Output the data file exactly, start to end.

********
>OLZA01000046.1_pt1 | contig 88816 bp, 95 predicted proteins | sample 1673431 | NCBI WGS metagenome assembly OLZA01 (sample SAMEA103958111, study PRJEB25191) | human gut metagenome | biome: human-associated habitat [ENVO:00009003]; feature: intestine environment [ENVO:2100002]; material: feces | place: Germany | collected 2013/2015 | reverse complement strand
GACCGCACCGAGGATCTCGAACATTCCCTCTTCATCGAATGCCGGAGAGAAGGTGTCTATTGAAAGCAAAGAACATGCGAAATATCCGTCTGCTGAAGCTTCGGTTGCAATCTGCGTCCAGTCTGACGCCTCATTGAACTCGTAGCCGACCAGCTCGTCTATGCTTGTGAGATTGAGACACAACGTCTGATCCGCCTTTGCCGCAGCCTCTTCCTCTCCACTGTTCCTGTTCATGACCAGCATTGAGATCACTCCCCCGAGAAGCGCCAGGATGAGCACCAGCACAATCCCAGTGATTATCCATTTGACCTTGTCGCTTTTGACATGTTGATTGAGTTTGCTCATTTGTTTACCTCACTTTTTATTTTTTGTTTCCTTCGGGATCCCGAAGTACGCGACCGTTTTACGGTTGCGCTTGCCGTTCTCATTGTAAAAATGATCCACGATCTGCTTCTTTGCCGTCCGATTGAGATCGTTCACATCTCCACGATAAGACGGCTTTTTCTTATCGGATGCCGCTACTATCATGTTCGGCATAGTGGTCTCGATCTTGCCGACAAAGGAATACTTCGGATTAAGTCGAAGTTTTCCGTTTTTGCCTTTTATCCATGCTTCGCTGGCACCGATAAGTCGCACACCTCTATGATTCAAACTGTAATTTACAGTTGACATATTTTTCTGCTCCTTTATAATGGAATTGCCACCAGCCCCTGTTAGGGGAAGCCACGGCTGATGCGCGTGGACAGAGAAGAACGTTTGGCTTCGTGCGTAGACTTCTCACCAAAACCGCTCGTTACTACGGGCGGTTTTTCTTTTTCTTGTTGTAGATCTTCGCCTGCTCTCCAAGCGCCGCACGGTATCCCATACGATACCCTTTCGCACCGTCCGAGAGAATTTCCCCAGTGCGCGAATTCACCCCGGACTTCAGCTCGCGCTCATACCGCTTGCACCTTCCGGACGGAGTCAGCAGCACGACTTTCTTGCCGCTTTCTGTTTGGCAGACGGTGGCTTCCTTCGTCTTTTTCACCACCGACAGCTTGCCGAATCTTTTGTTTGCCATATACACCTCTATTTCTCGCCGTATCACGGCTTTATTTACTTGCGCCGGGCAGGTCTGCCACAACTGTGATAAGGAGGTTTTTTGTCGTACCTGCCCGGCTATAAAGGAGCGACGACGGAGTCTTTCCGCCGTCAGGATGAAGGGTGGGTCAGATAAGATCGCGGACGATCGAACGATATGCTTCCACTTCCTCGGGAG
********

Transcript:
>OLZA01000046.1_pt1 | contig 88816 bp, 95 predicted proteins | sample 1673431 | NCBI WGS metagenome assembly OLZA01 (sample SAMEA103958111, study PRJEB25191) | human gut metagenome | biome: human-associated habitat [ENVO:00009003]; feature: intestine environment [ENVO:2100002]; material: feces | place: Germany | collected 2013/2015 | reverse complement strand
GACCGCACCGAGGATCTCGAACATTCCCTCTTCATCGAATGCCGGAGAGAAGGTGTCTATTGAAAGCAAAGAACATGCGAAATATCCGTCTGCTGAAGCTTCGGTTGCAATCTGCGTCCAGTCTGACGCCTCATTGAACTCGTAGCCGACCAGCTCGTCTATGCTTGTGAGATTGAGACACAACGTCTGATCCGCCTTTGCCGCAGCCTCTTCCTCTCCACTGTTCCTGTTCATGACCAGCATTGAGATCACTCCCCCGAGAAGCGCCAGGATGAGCACCAGCACAATCCCAGTGATTATCCATTTGACCTTGTCGCTTTTGACATGTTGATTGAGTTTGCTCATTTGTTTACCTCACTTTTTATTTTTTGTTTCCTTCGGGATCCCGAAGTACGCGACCGTTTTACGGTTGCGCTTGCCGTTCTCATTGTAAAAATGATCCACGATCTGCTTCTTTGCCGTCCGATTGAGATCGTTCACATCTCCACGATAAGACGGCTTTTTCTTATCGGATGCCGCTACTATCATGTTCGGCATAGTGGTCTCGATCTTGCCGACAAAGGAATACTTCGGATTAAGTCGAAGTTTTCCGTTTTTGCCTTTTATCCATGCTTCGCTGGCACCGATAAGTCGCACACCTCTATGATTCAAACTGTAATTTACAGTTGACATATTTTTCTGCTCCTTTATAATGGAATTGCCACCAGCCCCTGTTAGGGGAAGCCACGGCTGATGCGCGTGGACAGAGAAGAACGTTTGGCTTCGTGCGTAGACTTCTCACCAAAACCGCTCGTTACTACGGGCGGTTTTTCTTTTTCTTGTTGTAGATCTTCGCCTGCTCTCCAAGCGCCGCACGGTATCCCATACGATACCCTTTCGCACCGTCCGAGAGAATTTCCCCAGTGCGCGAATTCACCCCGGACTTCAGCTCGCGCTCATACCGCTTGCACCTTCCGGACGGAGTCAGCAGCACGACTTTCTTGCCGCTTTCTGTTTGGCAGACGGTGGCTTCCTTCGTCTTTTTCACCACCGACAGCTTGCCGAATCTTTTGTTTGCCATATACACCTCTATTTCTCGCCGTATCACGGCTTTATTTACTTGCGCCGGGCAGGTCTGCCACAACTGTGATAAGGAGGTTTTTTGTCGTACCTGCCCGGCTATAAAGGAGCGACGACGGAGTCTTTCCGCCGTCAGGATGAAGGGTGGGTCAGATAAGATCGCGGACGATCGAACGATATGCTTCCACTTCCTCGGGAG